Packhorse Pastoral Company hits A$65m first close

Packhorse Pastoral Company, which is targeting A$1.5bn in total for its first fund, has made a strong start after just six weeks of fundraising.

Packhorse Pastoral Company has closed its first round of fundraising on A$65 million ($49 million; €41 million) after launching its inaugural pooled agriculture fund last month.

The firm confirmed to Agri Investor that A$32 million of the capital raised will be used to acquire the fund’s seed asset – the 8,360-ha aggregation Stuart’s Creek in Queensland – with the rest providing dry powder to go after further acquisitions.

Packhorse has ambitions to raise as much as A$1.5 billion in total for the open-ended fund over the next five years. The firm remains on target to hit A$300 million by the middle of 2022, deploying that initial raise by April 2023 before deploying up to A$500 million in total by mid-2025 following further raises.

Packhorse Pastoral Company chairman Tim Samway, who also chairs Australian equities fund manager Hyperion Asset Management, co-founded the firm with chief investment officer Tom Strachan, founder of labor hire company AWX Group. Packhorse already manages a portfolio of properties for Capital Airport Group, owned by Australian businessman Terry Snow and the operator of Canberra Airport. Capital Airport Group is a cornerstone investor in the firm’s new pooled fund, making a commitment of an undisclosed size.

Alongside Capital Airport Group are 41 other investors, mostly high-net-worth individuals and family offices, all from Australia. There are currently no institutional investors on board, but many have expressed interest, Samway told Agri Investor, with the firm expecting commitments in future rounds.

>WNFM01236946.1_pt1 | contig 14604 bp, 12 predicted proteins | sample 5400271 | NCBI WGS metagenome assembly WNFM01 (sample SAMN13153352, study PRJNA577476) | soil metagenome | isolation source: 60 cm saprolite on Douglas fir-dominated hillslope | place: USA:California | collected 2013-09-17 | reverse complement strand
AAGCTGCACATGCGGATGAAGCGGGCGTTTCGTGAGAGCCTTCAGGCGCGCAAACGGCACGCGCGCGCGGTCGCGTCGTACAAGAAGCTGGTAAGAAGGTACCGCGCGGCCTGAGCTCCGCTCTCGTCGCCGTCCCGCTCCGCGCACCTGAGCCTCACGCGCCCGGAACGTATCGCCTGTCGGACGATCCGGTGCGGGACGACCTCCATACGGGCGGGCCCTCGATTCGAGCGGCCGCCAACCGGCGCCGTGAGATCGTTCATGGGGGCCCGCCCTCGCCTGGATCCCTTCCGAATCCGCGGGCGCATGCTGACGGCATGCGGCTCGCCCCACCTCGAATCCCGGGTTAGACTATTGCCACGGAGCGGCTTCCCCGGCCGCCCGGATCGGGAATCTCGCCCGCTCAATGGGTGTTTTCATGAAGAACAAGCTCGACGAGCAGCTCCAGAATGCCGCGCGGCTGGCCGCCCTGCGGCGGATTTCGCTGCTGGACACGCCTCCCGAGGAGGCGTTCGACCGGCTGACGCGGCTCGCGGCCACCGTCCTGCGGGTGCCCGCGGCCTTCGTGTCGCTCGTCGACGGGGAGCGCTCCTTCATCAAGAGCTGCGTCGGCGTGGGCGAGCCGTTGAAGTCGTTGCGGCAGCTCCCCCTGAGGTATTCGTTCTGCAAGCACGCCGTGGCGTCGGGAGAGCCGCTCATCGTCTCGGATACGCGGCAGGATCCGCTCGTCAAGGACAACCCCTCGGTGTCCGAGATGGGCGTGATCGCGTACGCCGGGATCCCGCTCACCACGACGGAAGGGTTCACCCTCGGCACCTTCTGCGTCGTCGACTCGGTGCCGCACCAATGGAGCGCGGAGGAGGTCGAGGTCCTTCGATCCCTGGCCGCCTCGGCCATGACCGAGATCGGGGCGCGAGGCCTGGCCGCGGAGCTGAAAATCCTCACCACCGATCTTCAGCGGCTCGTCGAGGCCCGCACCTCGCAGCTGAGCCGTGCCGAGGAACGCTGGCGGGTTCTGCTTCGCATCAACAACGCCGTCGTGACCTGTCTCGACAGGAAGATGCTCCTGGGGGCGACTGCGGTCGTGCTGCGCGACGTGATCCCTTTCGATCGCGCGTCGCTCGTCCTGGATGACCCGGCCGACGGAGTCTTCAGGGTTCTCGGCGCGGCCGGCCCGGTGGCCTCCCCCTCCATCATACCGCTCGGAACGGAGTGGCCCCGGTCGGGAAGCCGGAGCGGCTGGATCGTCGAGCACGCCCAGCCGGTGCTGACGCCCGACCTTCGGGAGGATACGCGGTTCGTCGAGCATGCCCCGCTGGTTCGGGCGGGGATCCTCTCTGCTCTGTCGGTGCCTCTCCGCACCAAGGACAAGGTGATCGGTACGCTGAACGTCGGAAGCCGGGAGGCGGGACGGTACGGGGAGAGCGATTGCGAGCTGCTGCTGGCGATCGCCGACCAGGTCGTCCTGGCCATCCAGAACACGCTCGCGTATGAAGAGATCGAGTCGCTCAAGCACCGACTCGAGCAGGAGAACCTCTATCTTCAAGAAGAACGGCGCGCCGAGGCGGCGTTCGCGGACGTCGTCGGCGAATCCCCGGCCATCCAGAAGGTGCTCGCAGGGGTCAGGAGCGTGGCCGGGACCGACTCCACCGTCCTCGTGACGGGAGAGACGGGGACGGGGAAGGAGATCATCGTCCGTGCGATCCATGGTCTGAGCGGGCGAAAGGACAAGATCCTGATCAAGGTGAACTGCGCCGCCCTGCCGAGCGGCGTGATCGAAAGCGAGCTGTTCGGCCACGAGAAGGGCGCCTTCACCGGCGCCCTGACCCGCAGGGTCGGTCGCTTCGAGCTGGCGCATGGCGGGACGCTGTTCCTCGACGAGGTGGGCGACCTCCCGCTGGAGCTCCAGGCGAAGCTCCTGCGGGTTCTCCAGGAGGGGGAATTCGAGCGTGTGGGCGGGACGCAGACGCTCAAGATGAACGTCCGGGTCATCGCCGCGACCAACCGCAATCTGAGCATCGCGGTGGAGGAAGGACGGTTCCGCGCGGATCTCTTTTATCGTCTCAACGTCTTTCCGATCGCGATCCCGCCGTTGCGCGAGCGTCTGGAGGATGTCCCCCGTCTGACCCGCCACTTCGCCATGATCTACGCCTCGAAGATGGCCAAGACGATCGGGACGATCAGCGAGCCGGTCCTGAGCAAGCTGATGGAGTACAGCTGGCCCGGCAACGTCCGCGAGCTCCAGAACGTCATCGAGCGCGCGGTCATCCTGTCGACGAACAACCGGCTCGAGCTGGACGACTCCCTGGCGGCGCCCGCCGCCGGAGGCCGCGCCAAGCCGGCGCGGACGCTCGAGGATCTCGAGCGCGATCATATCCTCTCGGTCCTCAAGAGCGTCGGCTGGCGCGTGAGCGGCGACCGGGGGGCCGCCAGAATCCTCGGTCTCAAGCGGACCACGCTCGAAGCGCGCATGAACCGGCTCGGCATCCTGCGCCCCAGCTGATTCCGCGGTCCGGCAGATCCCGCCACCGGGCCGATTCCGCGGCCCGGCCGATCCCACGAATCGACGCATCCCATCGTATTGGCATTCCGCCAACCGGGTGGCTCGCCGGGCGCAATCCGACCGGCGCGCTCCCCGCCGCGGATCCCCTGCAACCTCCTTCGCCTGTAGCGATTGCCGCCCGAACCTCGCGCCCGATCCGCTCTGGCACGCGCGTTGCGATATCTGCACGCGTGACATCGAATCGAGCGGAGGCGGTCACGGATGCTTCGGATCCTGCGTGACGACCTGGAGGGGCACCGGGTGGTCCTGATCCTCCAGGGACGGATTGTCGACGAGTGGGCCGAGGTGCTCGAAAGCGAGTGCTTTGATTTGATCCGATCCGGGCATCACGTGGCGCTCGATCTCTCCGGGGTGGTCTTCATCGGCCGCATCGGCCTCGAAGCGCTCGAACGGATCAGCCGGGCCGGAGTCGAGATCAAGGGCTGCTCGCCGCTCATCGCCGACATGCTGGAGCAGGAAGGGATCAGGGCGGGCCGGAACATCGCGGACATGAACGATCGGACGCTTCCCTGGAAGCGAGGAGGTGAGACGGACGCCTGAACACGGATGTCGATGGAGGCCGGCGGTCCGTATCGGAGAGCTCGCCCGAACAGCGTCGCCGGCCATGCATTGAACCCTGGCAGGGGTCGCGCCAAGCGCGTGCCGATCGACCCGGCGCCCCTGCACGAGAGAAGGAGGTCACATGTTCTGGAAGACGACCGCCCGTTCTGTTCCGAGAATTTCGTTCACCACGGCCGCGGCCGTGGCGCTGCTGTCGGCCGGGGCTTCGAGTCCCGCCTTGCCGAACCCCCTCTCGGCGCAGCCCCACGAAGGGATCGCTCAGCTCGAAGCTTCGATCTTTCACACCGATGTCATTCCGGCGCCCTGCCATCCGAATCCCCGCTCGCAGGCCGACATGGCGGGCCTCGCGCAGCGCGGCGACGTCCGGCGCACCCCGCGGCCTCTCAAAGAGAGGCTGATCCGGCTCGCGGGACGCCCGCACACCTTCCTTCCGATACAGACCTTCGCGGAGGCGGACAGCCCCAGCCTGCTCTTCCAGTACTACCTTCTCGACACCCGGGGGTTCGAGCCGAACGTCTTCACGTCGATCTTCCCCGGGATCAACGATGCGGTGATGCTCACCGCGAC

“We’ve got a nice spread. With institutions, there are just too many processes to go through to turn something like this around in six weeks [since the launch] – it takes longer than that for major superfunds to turn this around,” he said.

CIO Strachan said that interest had been strong from domestic players in Australia, with appetite for agricultural investments much higher than as recently as five years ago.

“The institutional investors have come an absolute mile along the track when looking at [agriculture]. We’ll see a multitude of those larger family offices, too, as they see the data we’re collecting around carbon and [improving] yields,” he said, emphasizing that the firm already has a track record in managing properties outside of the new fund.

Strachan said that Packhorse’s business model, which will see it not own cattle but rather sign three-to-five-year offtake agreements with cattle producers to provide grazing land, was also proving attractive to large investors looking for defensive characteristics.

The firm also said it will “vigorously” employ regenerative agriculture practices, with a separate plan for each property and aggregation it acquires. Improving soil carbon levels will be a major goal, with measures on this front to start immediately on Stuart’s Creek.

Packhorse has signed a memorandum of understanding with Carbon Link, an independent provider of soil carbon measurement and management services, to monitor progress.

“We don’t own the cattle – we’re a grass motel. We provide the value proposition to the supply chain, allowing them to own the cattle while we forgo some of the margin we could be getting,” Strachan said. “It really turns the asset class into a really defensive asset class, with strong growth and capital preservation that is non-correlated. The business model allows us to put the environment first as well as protecting the asset, meaning we can manage through all sorts of weather conditions to either protect the asset or maximize yields when the weather allows.”

Strachan also reiterated earlier comments made by Samway to Agri Investor in June that Packhorse intends for the fund to only target Australian investors.

“I think the concept that this is Australian soil for Australian investors is really important. We could fill this bucket incredibly quickly if we [targeted] international money. But we want to stay Australian – this is an unbelievable opportunity for Australians to have a piece of the thing that will deliver high-value protein to them, as well as the rest of the world,” he said.

Samway said that further capital raises would be conducted to fund asset purchases as they come to fruition, with further movement expected in the next few months on acquisitions. The firm will return to the market immediately to continue raising capital.

Of the initial A$300 million to be raised in the fund’s first year, around A$70 million will be debt, with Samway confirming that Packhorse will partner with National Australia Bank to provide the debt facility.